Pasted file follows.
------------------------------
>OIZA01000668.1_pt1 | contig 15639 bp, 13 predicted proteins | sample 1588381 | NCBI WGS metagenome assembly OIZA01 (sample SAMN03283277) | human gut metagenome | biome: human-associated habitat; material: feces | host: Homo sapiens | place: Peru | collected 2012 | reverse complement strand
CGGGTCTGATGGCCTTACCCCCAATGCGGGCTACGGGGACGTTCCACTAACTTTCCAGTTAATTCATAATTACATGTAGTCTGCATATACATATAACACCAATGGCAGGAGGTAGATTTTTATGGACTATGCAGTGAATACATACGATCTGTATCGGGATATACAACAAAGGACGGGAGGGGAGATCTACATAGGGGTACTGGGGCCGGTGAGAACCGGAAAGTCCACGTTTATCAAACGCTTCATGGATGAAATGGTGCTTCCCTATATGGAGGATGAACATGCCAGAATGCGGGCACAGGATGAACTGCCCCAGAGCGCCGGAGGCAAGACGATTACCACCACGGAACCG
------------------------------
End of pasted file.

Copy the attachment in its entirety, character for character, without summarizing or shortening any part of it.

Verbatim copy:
>OIZA01000668.1_pt1 | contig 15639 bp, 13 predicted proteins | sample 1588381 | NCBI WGS metagenome assembly OIZA01 (sample SAMN03283277) | human gut metagenome | biome: human-associated habitat; material: feces | host: Homo sapiens | place: Peru | collected 2012 | reverse complement strand
CGGGTCTGATGGCCTTACCCCCAATGCGGGCTACGGGGACGTTCCACTAACTTTCCAGTTAATTCATAATTACATGTAGTCTGCATATACATATAACACCAATGGCAGGAGGTAGATTTTTATGGACTATGCAGTGAATACATACGATCTGTATCGGGATATACAACAAAGGACGGGAGGGGAGATCTACATAGGGGTACTGGGGCCGGTGAGAACCGGAAAGTCCACGTTTATCAAACGCTTCATGGATGAAATGGTGCTTCCCTATATGGAGGATGAACATGCCAGAATGCGGGCACAGGATGAACTGCCCCAGAGCGCCGGAGGCAAGACGATTACCACCACGGAACCG